Russian White Nights

Saint-Petersburg - Although the phenomenon known as the "White Nights" is not unique to St Petersburg, in no other northern city have they received such poetic and literary acclaim. What could be more romantic than a walk along the banks of the city's rivers and canals in almost broad daylight, no matter what the time of day? No other major European city can rival this experience nor the atmosphere on the streets of St. Petersburg during the summer months.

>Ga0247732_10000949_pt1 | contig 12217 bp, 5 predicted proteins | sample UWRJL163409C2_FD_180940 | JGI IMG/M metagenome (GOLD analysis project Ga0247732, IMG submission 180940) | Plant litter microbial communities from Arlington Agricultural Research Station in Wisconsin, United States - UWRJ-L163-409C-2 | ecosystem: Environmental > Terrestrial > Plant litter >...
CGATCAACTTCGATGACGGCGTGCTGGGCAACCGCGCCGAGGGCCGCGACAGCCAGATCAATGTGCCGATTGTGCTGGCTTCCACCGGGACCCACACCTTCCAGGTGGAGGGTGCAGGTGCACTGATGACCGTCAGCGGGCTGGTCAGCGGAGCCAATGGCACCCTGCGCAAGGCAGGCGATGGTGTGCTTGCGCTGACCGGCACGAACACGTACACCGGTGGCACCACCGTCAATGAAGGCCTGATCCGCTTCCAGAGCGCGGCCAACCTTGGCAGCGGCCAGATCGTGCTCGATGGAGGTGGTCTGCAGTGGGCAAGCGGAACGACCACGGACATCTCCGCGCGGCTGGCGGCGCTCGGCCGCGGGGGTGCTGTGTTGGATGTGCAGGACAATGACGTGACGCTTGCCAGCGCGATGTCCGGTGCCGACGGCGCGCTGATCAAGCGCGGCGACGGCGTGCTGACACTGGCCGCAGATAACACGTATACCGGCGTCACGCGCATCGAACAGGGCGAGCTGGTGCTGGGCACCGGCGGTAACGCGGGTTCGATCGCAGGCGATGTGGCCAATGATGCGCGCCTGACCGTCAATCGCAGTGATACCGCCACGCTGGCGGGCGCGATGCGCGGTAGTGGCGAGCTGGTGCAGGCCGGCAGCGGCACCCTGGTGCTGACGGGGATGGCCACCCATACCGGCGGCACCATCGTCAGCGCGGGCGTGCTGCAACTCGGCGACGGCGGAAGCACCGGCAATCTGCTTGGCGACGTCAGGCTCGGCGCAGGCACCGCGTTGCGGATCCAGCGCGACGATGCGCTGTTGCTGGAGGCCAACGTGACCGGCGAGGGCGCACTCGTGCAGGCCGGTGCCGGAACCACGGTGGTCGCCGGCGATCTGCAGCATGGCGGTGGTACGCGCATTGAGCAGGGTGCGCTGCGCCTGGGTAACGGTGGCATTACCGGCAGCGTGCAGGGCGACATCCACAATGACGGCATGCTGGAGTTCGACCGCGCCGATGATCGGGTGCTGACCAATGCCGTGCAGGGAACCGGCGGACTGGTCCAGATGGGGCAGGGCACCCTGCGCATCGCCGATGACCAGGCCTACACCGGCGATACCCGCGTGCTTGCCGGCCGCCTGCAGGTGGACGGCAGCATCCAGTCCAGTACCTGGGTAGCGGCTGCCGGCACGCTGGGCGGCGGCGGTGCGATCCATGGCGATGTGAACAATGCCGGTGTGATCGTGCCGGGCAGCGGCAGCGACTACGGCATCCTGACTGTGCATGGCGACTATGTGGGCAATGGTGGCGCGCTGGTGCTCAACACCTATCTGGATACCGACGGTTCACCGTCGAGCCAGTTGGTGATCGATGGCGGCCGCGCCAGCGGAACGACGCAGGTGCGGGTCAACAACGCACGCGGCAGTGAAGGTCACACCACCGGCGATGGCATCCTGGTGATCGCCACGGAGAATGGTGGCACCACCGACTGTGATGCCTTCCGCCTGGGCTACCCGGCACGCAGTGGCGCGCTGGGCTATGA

Lively, friendly, romantic and bustling with people throughout the night as well as the day! From late May to early July the nights are bright in St Petersburg, with the brightest period, the White Nights, normally lasting from June 11th to July 2nd. The White Nights (Beliye Nochi) are a curious phenomenon caused by St. Petersburg's very northerly geographical location - at 59 degrees 57' North (roughly on the same latitude as Oslo, Norway, the southern tip of Greenland and Seward, Alaska). St. Petersburg is the world's most northern city with a population over 1 million, and its stands at such a high latitude that the sun does not descend below the horizon enough for the sky to grow dark. In fact night becomes curiously indistinguishable from day, so much so that the authorities never need to turn the city's streetlights on! This celebrated phenomenon of the White Nights is a source of much pleasure for St. Petersburgers, who, let's face it, get a bit of a rough ride in winter. During the eternal twilight of these summer evenings, it is customary for the city's citizens to stay up all night doing nothing in particular. It is commonplace to see romantic couples strolling by the River Neva, admiring the milky reflection of the sky in its glassy waters.